My usual go-to solution is to generate some 50-100 characters long string of gibberish and store that into a cookie on the user’s machine and a database table consisting of <user_uuid, token_string, expiration_timestamp> triples which is then joined with the table which contains user-data. Such queries are usually blazing fast and retraction then is a simple DELETE-query. Also: Scaling usually isn’t that big of a concern as most DBMS-systems tend to have the required features built-in already.

                          Usually, I also set up some scheduled event in the DMBS which deletes all expired tokens from that table periodically. Typically once per day at night, or when the amount of active users is low. It makes for a nice fallback just in case some programming bug inadvertently creeps in.

                          But I guess this was the original author’s point as well.

                        2. 1

                          I’ve never done any work with JWTs so this might be a dumb question - but can’t you just put an expiration time into the JWT data itself, along with the session and/or user information? The user can’t alter the expiration time because presumably that would invalidate the signature, so as long as the timestamp is less than $(current_time) you’d be good to go? I’m sure I’m missing something obvious.

                          1. 5

                            If someone steals the JWT they have free reign until it expires. With a session, you can remotely revoke it.

                            1. 1

                              That’s not true. You just put a black mark next to it and every request after that will be denied - and it won’t be refreshed. Then you delete it once it expires.

                              1. 7

                                That’s not true. You just put a black mark next to it and every request after that will be denied - and it won’t be refreshed. Then you delete it once it expires.

                                The problem with the black mark, is that you have to hit some sort of database to check for that black mark. By doing so, you invalidate the usefulness of JWT’s. That is one of OP’s main points.

                                1. 2

                                  Well, not necessarily. If you’re making requests often (e.g, every couple of seconds) and you can live with a short delay between logging out and the session being invalidated, you can set the timeout on the JWT to be ~30 seconds or so and only check the blacklist if the JWT is expired (and, if the session isn’t blacklisted, issue a new JWT). This can save a significant number of database requests for a chatty API (like you might find in a chat protocol).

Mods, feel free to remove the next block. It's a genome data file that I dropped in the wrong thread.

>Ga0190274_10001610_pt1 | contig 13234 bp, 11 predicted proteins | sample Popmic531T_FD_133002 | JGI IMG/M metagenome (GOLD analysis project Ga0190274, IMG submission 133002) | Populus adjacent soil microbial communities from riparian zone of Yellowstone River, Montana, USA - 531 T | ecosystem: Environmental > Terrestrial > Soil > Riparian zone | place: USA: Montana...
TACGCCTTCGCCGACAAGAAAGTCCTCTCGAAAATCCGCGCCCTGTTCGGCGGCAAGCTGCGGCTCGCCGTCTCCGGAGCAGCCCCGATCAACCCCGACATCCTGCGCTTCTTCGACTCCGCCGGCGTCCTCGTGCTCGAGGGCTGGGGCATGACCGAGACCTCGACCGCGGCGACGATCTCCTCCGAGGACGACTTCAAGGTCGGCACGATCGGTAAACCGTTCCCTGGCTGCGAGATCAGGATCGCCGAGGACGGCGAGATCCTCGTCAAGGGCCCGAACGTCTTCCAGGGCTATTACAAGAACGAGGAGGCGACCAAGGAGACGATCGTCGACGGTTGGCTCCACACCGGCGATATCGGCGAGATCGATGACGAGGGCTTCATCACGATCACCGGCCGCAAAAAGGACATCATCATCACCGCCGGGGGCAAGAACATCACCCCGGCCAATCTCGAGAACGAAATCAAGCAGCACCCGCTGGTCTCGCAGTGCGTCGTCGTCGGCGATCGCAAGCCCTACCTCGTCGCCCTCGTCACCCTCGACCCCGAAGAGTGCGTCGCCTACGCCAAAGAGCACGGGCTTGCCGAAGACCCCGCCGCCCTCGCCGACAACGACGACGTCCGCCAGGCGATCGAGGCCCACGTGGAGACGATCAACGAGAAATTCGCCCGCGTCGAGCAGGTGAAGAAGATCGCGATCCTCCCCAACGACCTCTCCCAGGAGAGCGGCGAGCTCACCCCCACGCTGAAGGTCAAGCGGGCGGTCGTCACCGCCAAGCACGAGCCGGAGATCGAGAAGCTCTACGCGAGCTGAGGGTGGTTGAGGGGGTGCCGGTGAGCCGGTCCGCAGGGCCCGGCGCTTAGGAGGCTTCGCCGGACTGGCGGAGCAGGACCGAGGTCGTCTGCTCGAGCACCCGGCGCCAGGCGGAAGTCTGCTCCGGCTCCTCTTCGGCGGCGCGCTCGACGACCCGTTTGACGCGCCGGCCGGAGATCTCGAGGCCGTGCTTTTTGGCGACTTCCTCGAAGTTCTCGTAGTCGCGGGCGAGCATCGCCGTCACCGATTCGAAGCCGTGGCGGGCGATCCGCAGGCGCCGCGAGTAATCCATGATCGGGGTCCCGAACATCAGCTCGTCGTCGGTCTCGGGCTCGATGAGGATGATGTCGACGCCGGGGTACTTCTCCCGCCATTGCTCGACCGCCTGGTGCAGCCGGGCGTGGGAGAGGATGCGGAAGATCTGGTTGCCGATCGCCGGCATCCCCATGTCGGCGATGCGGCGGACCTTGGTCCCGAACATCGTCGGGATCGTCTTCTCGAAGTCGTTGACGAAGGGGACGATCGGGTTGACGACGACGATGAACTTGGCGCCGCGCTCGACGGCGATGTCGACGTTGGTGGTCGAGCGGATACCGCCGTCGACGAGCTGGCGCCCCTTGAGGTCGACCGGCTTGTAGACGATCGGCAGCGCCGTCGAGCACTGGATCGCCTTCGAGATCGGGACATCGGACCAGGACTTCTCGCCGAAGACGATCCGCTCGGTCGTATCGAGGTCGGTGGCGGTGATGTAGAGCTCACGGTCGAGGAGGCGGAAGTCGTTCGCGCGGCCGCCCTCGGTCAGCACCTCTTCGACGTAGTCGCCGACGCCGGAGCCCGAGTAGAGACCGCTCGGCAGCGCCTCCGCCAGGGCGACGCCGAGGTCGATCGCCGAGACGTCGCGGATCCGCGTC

1. 1

                                    Or refresh a local cache of the blacklist periodically on each server, so it’s a purely in-memory lookup.

                                    1. 4

                                      But in that case, you’d be defeating their use as session tokens, because you are limited to very short sessions. You are just one hiccup of the network away from failure which also defeats their purpose. (which was another point of the OP).

                                      I see how they can be useful in situations where you are making a lot of requests, but the point is that 99,9% of websites don’t do that.

                          2. 1

                            For mobile apps, that have safe storage for passwords, the retraction problem is solved via issuing refresh tokens (that live longer, like passwords in password store of a mobile phone). The refresh tokens, are then used to issue new authorization token periodically and it is transparent to the user. You can re issue authorization token, using refresh token every 15 minutes, for example.

                            For web browsers, using refresh tokens may or may not be a good idea. Refresh tokens, are, from the security prospective, same as ‘passwords’ (although temporary). So their storage within web browser, should follow same policy as one would have for passwords.

                            So if using refresh tokens for your single page app, is not an option, then invalidating would have to happen during access control validation, on the backend. (Backend, still is responsible for access control, anyway, because it cannot be done on web clients, securely).

                            It is more expensive, and requires a form of distributed cache if you have distributed backend that allows stateless no-ip-bound distribution of requests…

                            1. 1

                              For mobile apps, that have safe storage for passwords, the retraction problem is solved via issuing refresh tokens (that live longer, like passwords in password store of a mobile phone).

                              But then why use 2 tokens instead of single one? It makes everything more complicated for sake of perceived simplification of not doing 1 DB request on each connection. Meh. And even you can use cookie as in your web UI, so in the end it will make everything simpler as you do not need to use 2 separate auth systems in your app.

                              1. 1

                                It makes everything more complicated for sake of perceived simplification of not doing 1 DB request on each connection.

                                This is not really, why 2 tokens are used (authentication token, and refresh token). 2 tokens are used to a) allow fast expiration of an authentication request b) prevent passing of actual user password through to the backend (it only needs to be passed when creating a refresh token).